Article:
People learn languages for a variety of different reasons – from travel to jobs to just plain fun and interest.
Regardless of your reason, it’s pretty clear there are a lot of pros and cons of learning a new language.
For many, it opens doors to opportunities and connects them to a whole new culture. But have you ever thought about the cons (sounds strange, doesn’t it)? While they may be harder to spot, there can actually be some disadvantages to becoming multilingual.
Join us as we examine the pros and cons of learning a new language!
- Pro: Making connections
- Con: Losing your cultural identity
- Pro: Earning money
- Con: Not quite being yourself
- Pro: Boosting your creativity
- Con: Taking up your time
- Pro: Supercharging your brain
Pro: Making connections
A notable benefit of language learning is making new connections. The more languages you know, the more people you can communicate with, whether you’re moving to a new country, attending an international school or using social media.
Knowing another language will let you make new friends and share ideas and viewpoints with people you may have never met if you’d only stuck with your mother tongue.
Gaining different perspectives and learning new ways of thinking from people of other cultures is an incredibly valuable part of knowing multiple languages.
Con: Losing your cultural identity
What are the disadvantages of learning a foreign language?
In some cases, especially for younger people, learning a second language comes at the cost of ignoring your first which can be considered a negative of learning a second language.
For example, if you’ve moved to a new place and you have to communicate in a different language most of the time (except maybe at home), you might end up neglecting your first language.
Since language is strongly connected to your cultural identity, this might result in feeling as though you don’t have as much of a connection to your culture anymore.
Pro: Earning money
There’s nothing more disappointing than finding an advert for a job that would be perfect for you, only to realize you don’t meet the language requirements.
By simply knowing a second language, you’ll open the door to new job opportunities.
On top of that, some studies have shown that bilingual employees are more likely to be promoted, and often earn more money than staff who only know one language. Make sure to include your language skilled on your resume when you apply!
Con: Not quite being yourself
You know you’ve gotten to another stage when learning a new language when you find it difficult to let your true personality shine through.
This is especially hard when your skills are still developing because you don’t have the vocabulary to express yourself as you would in your first language. This means you might not be able to show how truly clever, funny or caring you really are.
Even advanced speakers can face this personality challenge. Why? Because languages are all so unique.
For instance, your first language might have expressions or ideas that have developed from your country’s history and shared culture.
Those concepts and phrases may not exist in your second language, making it hard to say what you really mean when you’re speaking to people who come from different backgrounds.
Pro: Boosting your creativity
Learning a new language (and then actually using it) involves a lot of creative thinking.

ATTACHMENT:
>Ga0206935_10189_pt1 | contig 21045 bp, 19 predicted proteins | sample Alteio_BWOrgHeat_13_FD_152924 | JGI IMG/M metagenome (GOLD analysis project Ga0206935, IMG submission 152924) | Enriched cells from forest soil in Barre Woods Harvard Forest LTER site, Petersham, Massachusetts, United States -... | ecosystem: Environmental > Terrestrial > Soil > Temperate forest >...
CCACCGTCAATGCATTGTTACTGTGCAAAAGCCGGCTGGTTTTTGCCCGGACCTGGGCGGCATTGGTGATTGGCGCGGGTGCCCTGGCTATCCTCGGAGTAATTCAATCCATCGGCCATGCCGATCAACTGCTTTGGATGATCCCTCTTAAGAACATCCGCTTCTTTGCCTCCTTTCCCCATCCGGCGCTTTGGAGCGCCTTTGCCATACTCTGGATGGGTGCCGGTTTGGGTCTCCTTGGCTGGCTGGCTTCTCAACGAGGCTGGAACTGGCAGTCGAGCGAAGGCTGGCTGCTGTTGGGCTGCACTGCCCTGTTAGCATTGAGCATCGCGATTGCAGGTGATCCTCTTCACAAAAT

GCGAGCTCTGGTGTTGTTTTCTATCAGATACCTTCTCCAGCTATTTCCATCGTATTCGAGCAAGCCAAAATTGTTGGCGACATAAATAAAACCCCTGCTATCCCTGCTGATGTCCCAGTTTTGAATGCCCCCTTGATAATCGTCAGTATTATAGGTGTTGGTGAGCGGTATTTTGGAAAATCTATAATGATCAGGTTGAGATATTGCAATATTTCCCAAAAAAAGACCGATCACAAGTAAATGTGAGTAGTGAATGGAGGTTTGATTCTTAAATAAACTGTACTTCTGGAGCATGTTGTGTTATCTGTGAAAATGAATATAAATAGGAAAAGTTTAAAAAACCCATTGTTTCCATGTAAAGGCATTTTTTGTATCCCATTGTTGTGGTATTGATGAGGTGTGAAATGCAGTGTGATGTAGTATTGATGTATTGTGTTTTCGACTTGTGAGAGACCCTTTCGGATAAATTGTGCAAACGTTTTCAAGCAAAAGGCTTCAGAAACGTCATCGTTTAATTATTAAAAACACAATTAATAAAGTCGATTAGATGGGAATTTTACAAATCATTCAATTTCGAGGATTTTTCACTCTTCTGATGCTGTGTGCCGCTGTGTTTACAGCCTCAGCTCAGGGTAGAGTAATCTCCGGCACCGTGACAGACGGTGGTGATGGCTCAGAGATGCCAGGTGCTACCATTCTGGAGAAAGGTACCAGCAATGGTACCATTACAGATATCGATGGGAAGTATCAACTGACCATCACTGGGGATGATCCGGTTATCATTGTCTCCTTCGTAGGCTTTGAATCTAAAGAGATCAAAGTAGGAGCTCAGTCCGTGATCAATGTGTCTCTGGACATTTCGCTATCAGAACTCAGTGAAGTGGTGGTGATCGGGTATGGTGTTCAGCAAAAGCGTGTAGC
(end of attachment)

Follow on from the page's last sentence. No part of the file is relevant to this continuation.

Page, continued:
If you don’t know how to say something in your target language, you’ll have to think of another way to get your idea across – by using actions or imaginative descriptions, for example. In addition, people who know a second language are often better at coming up with creative solutions to problems.
Con: Taking up your time
Have you ever heard of “opportunity cost”?
It refers to . . . well, the cost of doing something you want to do (your opportunity). For example, the opportunity cost of enjoying an amazing concert is paying the price of the ticket.
But the cost isn’t always measured in money.
When it comes to learning a new language, one of the main costs is time. In other words, becoming bilingual takes a time commitment.
The time you could have spent doing something else, like catching up with friends, working overtime at your job to save money, or learning something else, like how to play the guitar. Everything has a price!
Pro: Supercharging your brain
Did you know that learning a new language actually improves your brain function?
There’s powerful evidence that language learning actually increases your grey matter, improving your ability to remember, reason and solve problems.
Learning a language also helps preserve your brain’s white matter, meaning you can process information faster.
And guess what? By learning a new language, you can even help slow down dementia as you age. Amazing, isn’t it?
Push your limits when learning a new language
So here you are with the pros and cons of learning a new language. No matter what your reasons are for learning a new language, it will definitely have its successes and setbacks.
Ultimately, you have so much to gain by speaking more than one language. This quote by Ludwig Wittgenstein sums it up best:
“The limits of my language mean the limits of my world.”
Andrea is a Canadian freelance writer and editor specializing in English, e-learning, EdTech, and SaaS. She has a background as an ESL teacher in beautiful Vancouver, British Columbia. In her free time, Andrea loves hanging out with her husband and son, creating recipes in the kitchen, and reading fiction. She also loves camping and jumping into lakes whenever possible. Learn more about Andrea on LinkedIn or check out her website.